As I show in my article in The Historian, none of this happened in any meaningful way, at least within the political class. Successive provincial governments committed to impracticable schemes meant to foster repatriation and the colonization of Quebec’s outlying areas. The fame of curé Antoine Labelle as a proponent of domestic colonization in the 1880s gives a very real sense of how elites viewed those who migrated south rather than north.
It was conservative nationalist Jules-Paul Tardivel who expressed the more common position. In 1886, in his newspaper, La Vérité, he declared,
the general interest requires that we concentrate our strength in the Province of Quebec, that French Canadians become a united and strong people in this land which cannot be taken from us, that we continue developing under the auspices of the Church and of institutions inherited from our ancestors. That is our true destiny, that is the goal towards which we must strive if we are to one day fulfill with dignity the glorious mission that divine Providence seems to have assigned us in America, a mission analogous to the one long accomplished in Europe by France.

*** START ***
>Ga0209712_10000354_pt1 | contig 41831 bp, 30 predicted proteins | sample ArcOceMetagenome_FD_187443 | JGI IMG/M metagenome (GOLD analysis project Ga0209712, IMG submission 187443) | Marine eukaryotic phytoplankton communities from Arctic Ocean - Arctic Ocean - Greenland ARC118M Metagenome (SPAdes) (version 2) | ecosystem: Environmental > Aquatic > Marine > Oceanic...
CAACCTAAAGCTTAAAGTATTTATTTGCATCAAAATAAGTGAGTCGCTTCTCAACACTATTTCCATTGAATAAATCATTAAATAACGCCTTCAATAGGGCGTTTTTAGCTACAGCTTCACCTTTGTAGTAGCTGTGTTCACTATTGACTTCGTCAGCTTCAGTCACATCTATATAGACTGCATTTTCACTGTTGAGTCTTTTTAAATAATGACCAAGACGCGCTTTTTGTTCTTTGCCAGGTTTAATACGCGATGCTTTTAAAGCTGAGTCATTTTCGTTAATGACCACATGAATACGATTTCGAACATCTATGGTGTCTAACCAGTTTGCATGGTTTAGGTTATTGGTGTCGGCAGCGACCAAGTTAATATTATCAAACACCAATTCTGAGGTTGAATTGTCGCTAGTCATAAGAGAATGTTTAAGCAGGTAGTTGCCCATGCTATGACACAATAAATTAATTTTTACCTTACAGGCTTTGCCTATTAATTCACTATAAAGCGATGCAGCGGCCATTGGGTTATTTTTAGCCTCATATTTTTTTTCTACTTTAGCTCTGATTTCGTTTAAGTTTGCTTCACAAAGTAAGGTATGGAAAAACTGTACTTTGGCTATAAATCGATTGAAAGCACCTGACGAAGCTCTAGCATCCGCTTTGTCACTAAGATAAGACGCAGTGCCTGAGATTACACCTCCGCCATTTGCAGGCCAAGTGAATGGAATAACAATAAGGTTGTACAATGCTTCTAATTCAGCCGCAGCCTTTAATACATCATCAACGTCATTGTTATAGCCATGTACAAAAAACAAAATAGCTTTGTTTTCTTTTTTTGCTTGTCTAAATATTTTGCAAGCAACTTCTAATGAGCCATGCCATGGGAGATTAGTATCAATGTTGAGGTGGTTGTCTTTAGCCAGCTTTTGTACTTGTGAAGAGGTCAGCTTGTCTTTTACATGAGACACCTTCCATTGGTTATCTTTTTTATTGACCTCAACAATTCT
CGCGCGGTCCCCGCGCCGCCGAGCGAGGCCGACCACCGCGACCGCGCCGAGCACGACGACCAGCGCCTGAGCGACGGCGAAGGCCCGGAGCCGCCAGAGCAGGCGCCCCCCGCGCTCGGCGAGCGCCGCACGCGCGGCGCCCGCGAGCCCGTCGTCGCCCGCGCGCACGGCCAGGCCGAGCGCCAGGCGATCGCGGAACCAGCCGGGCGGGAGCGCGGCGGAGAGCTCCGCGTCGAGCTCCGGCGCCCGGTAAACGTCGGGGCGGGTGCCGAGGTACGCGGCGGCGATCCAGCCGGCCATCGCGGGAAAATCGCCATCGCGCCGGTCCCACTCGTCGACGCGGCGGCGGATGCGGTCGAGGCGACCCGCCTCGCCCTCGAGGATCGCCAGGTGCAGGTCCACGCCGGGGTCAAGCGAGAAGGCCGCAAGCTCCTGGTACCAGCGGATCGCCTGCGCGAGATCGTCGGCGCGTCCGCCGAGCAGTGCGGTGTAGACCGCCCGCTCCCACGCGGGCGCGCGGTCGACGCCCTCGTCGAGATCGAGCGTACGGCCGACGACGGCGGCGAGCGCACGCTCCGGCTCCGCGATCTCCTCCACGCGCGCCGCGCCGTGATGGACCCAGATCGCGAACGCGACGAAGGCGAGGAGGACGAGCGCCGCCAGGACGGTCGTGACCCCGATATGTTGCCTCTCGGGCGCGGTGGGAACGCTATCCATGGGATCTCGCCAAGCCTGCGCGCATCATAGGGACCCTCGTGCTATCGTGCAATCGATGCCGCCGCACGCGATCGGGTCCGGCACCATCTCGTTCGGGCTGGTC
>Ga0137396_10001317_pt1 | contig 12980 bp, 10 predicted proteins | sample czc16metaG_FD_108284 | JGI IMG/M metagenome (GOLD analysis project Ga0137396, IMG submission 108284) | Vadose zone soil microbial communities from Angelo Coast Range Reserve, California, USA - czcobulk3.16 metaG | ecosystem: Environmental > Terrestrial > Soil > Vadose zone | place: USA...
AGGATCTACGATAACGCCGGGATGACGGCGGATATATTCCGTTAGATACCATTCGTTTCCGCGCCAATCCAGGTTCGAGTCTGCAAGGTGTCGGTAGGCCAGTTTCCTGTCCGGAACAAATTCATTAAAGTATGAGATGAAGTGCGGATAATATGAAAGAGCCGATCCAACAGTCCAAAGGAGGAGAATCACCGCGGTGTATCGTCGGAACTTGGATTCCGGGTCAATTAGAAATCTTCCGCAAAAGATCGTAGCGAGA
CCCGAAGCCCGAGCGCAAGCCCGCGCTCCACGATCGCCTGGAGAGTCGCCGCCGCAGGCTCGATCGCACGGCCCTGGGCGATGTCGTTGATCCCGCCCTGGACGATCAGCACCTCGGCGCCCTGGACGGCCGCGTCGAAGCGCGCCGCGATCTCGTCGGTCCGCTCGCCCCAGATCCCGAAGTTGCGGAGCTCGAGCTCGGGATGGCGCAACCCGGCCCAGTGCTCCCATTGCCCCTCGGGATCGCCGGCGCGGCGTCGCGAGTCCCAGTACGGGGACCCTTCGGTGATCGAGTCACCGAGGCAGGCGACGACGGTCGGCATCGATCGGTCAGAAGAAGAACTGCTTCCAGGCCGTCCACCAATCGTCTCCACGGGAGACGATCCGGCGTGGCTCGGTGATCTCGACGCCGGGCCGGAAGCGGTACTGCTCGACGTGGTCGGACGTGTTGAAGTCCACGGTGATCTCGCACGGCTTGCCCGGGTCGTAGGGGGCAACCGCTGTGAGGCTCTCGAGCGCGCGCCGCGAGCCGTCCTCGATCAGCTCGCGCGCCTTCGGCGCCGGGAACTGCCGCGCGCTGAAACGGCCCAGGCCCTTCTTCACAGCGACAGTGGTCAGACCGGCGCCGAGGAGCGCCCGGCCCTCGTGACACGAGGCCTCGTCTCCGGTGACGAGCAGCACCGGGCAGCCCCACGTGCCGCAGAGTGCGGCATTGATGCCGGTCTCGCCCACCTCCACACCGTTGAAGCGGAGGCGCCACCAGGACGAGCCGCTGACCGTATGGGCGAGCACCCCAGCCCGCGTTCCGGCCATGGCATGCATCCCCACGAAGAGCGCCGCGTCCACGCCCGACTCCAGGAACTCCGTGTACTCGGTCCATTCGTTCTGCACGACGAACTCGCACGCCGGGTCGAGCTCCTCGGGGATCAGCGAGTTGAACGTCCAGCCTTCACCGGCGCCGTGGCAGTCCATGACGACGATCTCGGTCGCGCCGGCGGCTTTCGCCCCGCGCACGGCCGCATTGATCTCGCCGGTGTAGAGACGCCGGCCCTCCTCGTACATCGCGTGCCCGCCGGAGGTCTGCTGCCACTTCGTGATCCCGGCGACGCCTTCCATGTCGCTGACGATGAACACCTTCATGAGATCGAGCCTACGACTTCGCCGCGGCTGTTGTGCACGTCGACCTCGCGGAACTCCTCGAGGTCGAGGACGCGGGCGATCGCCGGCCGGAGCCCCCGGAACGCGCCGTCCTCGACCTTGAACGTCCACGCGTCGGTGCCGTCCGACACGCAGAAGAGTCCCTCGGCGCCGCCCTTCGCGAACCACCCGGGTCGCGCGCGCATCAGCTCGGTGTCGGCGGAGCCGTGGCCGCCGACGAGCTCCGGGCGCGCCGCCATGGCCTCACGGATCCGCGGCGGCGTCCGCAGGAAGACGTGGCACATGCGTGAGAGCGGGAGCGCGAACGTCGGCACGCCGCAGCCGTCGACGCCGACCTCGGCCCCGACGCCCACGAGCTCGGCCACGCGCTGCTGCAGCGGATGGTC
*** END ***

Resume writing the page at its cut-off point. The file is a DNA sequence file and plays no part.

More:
In short, the identification of Quebec as the true and exclusive homeland of French Canadians was not a product of the neo-nationalism of the Duplessis Era and Quiet Revolution. Nor did a vision of the Quebec government as an agent of national fulfillment and development suddenly emerge from that era, as the prior century’s colonization schemes reveal. Already, by the end of the nineteenth century, elites in La Belle Province saw emigrants as inevitably condemned to speedy assimilation. By doing so little to support the “exiles,” elites did as much to fulfill their prophecy as would the overwhelming mass of English speakers.
As I conclude in my article,